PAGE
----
According to Dave Ramsey, and I quote, “Responsible use of a credit card does not exist.” He then goes on to add that there “is NO positive side to credit card use.” These quotes come from Dave’s website in an article entitled, The Truth About Credit Card Debt.
When I hear this extreme view, my mind immediately recalls saving thousands of dollars and getting out of debt faster with credit cards that offer balance transfers. I also remember all of the vacations we’ve taken for free or for substantially less than full price because of travel reward credit cards (Guatemala, London, Detroit (don’t ask)).
So I decided to dig deeper into Dave Ramsey’s view on credit cards. What I found shocked me. He certainly has a few reasonable arguments against the use of credit cards. But his extreme view that it is impossible to use credit cards responsibly is based on arguments that are frankly irrational and paranoid. So let’s take a look at why Dave Ramsey thinks credit cards are evil.
You Spend More With Plastic Than Cash
Dave’s main beef about credit cards is his view that you will spend more money if you pay with credit cards than if you pay cash. That statement is of course a gross over-generalization for two reasons. First, while some people will spend more money using plastic than cash, not everybody does. In fact, one study by Carnegie Mellon University found that in some cases using a credit card actually reduced spending.
Second, there are certain types of spending that are insulated from overspending. For example, we use the Capital One® Venture℠ Rewards credit card to pay our cell phone bill each month. The cell phone bill is the same each and every month. Paying with cash or by check wouldn’t reduce the cost. The same is true for buying gas, paying for health care, and making certain charitable contributions.
Still, the notion that some folks will spend more with credit cards in certain circumstances than if they paid with cash is undoubtedly true. It’s just not true for everybody all the time. Dave’s claim to the contrary is simply wrong.
But then Dave goes on to harpoon credit card rebates, although his logic is twisted. He writes–
If you were using a credit card at 5%, you would have had to have spent $80,000 to get $4,000 rebates on new cars that lost $6,000 of value when you drove them off the lot. That is not a good deal!
Huh? First, the $6,000 in lost value would be true even if you paid with cash. Second, if his point is not to buy a new car, fine, but what’s that got to do with taking advantage of a 5% cash back rebate offer? This example is timely for me, as we are about to buy a Hyundai Sonata Hybrid, and I plan to use a rewards credit card if the dealer will let me.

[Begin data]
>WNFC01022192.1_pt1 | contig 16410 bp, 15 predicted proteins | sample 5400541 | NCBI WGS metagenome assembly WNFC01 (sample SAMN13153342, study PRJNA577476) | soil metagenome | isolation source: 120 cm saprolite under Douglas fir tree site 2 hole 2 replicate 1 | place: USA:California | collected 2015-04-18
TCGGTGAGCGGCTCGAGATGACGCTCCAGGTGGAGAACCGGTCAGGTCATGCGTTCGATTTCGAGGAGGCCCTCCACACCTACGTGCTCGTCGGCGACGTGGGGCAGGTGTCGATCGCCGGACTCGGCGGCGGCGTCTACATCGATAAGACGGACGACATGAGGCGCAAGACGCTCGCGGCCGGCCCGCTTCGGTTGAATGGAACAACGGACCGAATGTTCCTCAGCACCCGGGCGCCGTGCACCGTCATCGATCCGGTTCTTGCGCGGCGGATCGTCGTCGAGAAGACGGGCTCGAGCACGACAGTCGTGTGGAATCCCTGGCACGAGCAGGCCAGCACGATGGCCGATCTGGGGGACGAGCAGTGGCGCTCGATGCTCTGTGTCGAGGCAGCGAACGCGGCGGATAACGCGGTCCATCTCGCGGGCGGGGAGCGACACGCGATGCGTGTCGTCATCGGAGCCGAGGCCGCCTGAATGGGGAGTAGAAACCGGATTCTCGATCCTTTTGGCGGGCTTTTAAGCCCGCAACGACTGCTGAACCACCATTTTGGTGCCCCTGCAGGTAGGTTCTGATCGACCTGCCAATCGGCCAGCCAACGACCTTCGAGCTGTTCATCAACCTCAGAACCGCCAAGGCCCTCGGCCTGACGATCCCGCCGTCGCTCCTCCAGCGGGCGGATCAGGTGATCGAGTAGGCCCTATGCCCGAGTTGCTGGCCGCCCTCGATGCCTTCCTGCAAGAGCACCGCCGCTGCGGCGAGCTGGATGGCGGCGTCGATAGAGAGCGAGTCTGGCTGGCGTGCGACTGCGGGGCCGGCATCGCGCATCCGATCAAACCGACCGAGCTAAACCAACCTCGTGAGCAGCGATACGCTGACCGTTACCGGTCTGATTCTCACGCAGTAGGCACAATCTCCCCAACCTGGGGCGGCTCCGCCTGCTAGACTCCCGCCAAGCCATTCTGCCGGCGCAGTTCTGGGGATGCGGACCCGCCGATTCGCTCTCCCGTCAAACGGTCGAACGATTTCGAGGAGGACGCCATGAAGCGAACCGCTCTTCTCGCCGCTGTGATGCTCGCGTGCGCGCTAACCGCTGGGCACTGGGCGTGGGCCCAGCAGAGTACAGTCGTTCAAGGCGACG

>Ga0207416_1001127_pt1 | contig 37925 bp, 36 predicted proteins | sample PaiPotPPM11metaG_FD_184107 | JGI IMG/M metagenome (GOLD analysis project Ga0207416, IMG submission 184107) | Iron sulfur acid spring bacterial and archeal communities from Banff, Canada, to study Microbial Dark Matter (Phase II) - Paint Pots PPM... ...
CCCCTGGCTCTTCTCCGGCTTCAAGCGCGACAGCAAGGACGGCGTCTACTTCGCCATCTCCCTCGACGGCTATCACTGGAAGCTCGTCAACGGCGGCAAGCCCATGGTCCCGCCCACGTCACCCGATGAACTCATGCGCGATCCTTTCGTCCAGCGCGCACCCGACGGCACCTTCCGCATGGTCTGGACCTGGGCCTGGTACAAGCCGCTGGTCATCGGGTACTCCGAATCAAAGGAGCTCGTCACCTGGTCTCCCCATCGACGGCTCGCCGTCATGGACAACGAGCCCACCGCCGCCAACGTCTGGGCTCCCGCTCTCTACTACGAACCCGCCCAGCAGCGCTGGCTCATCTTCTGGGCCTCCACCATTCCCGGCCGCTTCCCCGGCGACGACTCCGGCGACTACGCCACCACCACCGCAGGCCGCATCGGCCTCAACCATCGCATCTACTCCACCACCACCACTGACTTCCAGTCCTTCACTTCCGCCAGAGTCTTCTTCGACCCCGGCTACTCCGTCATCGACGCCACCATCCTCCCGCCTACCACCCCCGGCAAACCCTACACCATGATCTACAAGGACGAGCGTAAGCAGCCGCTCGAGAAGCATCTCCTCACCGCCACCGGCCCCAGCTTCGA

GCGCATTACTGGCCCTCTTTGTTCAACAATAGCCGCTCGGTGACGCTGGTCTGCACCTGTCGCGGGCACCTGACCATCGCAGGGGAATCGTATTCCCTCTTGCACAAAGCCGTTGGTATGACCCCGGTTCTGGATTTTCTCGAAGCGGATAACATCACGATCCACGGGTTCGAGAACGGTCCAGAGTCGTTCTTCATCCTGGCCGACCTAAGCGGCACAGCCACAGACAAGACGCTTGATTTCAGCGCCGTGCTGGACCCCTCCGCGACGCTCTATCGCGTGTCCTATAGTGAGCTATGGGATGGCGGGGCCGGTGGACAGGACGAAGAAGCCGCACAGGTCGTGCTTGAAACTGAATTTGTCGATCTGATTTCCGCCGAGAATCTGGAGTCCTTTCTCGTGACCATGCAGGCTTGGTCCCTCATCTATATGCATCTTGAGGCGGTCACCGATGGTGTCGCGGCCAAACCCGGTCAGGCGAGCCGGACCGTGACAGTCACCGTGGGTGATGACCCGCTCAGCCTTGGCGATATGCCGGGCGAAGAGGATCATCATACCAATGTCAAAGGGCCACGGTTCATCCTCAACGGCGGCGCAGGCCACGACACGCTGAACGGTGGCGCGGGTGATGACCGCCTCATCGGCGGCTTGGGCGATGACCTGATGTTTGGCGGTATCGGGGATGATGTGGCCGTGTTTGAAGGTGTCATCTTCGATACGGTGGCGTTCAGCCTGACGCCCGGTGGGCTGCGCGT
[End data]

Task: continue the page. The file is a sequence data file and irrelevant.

(Note: If you are looking for a great 5% cash back rebate card, check out the Chase Freedom® Visa–$150 Bonus Cash Back. Sorry, Dave, but a good deal is a good deal, wherever it may be found.)
Millionaires don’t get rich on credit card rewards
In one of his radio shows, Ramsey also said he had met thousands of millionaires, none of whom told him that they got rich off of credit card rewards. While his claim is undoubtedly true, it’s also pointless. In the legal world, we call that a straw man argument. Nobody that I know of has ever suggested that credit card rewards will make you rich. But why would you turn away free money?
Credit card companies will “misplace” your payment and charge you a late fee
This is where paranoia takes over for Dave and credit cards. In response to a caller’s question, Dave claims that eventually credit card companies will “lose” your payment, forget to post your payment on time, and then charge you a late penalty. Don’t believe me? Check out the clip below. Dave’s claim that credit card companies will intentionally “lose” your payment in order to charge a late fee is at about the 1 minute mark:
This is just plain silly. Here’s the deal. If avoiding credit cards is best for you and your family, by all means don’t use them. On the other hand, if you can control your credit card use, then by all means take advantage of cash back or travel rewards. We do, and most of our trip to the Grand Canyon this summer will be paid for in travel rewards from Capital One and American Express.